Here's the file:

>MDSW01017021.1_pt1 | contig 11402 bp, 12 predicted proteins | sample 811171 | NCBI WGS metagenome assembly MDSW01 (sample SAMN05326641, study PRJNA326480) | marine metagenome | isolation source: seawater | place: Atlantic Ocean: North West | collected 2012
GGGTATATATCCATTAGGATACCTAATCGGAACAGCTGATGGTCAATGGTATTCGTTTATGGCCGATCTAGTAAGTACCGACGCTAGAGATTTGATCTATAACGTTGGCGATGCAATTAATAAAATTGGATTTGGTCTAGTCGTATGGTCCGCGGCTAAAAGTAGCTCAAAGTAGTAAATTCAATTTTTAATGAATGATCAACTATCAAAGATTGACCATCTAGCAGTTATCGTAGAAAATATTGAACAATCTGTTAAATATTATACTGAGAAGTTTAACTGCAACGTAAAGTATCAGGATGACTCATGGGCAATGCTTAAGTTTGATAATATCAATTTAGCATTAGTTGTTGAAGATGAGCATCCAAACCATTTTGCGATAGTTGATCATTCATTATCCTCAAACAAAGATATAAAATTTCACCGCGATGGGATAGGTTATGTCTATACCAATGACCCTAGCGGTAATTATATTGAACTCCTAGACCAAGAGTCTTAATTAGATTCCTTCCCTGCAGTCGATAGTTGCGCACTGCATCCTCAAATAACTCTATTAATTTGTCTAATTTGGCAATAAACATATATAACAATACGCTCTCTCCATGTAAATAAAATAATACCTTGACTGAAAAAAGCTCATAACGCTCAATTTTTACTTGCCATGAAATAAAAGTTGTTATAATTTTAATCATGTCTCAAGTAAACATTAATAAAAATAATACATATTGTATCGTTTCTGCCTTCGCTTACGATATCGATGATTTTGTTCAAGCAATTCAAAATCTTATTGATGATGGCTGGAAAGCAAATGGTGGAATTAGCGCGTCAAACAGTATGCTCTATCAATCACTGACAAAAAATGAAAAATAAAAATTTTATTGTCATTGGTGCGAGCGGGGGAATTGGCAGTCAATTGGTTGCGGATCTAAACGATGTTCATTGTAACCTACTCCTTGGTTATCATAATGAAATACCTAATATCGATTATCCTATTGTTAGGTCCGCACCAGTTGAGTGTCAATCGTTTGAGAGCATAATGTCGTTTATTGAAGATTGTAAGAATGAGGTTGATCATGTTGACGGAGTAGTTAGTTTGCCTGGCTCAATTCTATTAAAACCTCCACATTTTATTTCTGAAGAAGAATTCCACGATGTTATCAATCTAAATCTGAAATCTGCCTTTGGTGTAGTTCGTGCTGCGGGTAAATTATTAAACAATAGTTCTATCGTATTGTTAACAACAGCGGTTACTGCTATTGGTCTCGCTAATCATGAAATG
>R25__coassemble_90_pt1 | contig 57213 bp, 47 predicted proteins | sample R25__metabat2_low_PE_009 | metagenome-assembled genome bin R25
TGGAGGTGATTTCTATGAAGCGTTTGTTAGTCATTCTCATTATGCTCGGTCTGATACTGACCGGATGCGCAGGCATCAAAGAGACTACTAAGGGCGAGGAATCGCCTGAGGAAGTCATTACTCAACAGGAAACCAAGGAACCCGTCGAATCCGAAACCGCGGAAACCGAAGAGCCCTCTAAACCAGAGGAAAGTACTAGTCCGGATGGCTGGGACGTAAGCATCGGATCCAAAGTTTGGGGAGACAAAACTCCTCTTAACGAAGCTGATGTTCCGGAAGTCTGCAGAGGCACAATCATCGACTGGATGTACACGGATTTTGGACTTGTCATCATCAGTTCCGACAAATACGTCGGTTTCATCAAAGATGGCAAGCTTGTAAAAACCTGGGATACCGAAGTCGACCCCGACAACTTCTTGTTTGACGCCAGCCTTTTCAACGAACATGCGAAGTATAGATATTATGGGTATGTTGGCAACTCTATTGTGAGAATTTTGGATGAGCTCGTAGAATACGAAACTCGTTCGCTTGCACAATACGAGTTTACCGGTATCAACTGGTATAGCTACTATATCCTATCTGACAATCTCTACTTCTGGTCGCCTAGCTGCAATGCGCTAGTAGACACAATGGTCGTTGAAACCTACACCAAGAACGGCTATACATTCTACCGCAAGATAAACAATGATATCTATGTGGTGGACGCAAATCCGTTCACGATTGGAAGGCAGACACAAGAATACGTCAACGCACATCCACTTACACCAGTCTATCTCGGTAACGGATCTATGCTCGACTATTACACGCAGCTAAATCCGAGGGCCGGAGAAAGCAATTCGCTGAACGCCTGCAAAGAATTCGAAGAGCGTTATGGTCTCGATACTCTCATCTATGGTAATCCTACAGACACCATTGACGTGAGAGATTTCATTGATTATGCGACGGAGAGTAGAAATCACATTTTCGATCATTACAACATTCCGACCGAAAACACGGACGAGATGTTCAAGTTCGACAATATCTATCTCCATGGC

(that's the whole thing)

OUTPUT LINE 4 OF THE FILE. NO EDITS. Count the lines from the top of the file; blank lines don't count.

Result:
TGGAGGTGATTTCTATGAAGCGTTTGTTAGTCATTCTCATTATGCTCGGTCTGATACTGACCGGATGCGCAGGCATCAAAGAGACTACTAAGGGCGAGGAATCGCCTGAGGAAGTCATTACTCAACAGGAAACCAAGGAACCCGTCGAATCCGAAACCGCGGAAACCGAAGAGCCCTCTAAACCAGAGGAAAGTACTAGTCCGGATGGCTGGGACGTAAGCATCGGATCCAAAGTTTGGGGAGACAAAACTCCTCTTAACGAAGCTGATGTTCCGGAAGTCTGCAGAGGCACAATCATCGACTGGATGTACACGGATTTTGGACTTGTCATCATCAGTTCCGACAAATACGTCGGTTTCATCAAAGATGGCAAGCTTGTAAAAACCTGGGATACCGAAGTCGACCCCGACAACTTCTTGTTTGACGCCAGCCTTTTCAACGAACATGCGAAGTATAGATATTATGGGTATGTTGGCAACTCTATTGTGAGAATTTTGGATGAGCTCGTAGAATACGAAACTCGTTCGCTTGCACAATACGAGTTTACCGGTATCAACTGGTATAGCTACTATATCCTATCTGACAATCTCTACTTCTGGTCGCCTAGCTGCAATGCGCTAGTAGACACAATGGTCGTTGAAACCTACACCAAGAACGGCTATACATTCTACCGCAAGATAAACAATGATATCTATGTGGTGGACGCAAATCCGTTCACGATTGGAAGGCAGACACAAGAATACGTCAACGCACATCCACTTACACCAGTCTATCTCGGTAACGGATCTATGCTCGACTATTACACGCAGCTAAATCCGAGGGCCGGAGAAAGCAATTCGCTGAACGCCTGCAAAGAATTCGAAGAGCGTTATGGTCTCGATACTCTCATCTATGGTAATCCTACAGACACCATTGACGTGAGAGATTTCATTGATTATGCGACGGAGAGTAGAAATCACATTTTCGATCATTACAACATTCCGACCGAAAACACGGACGAGATGTTCAAGTTCGACAATATCTATCTCCATGGC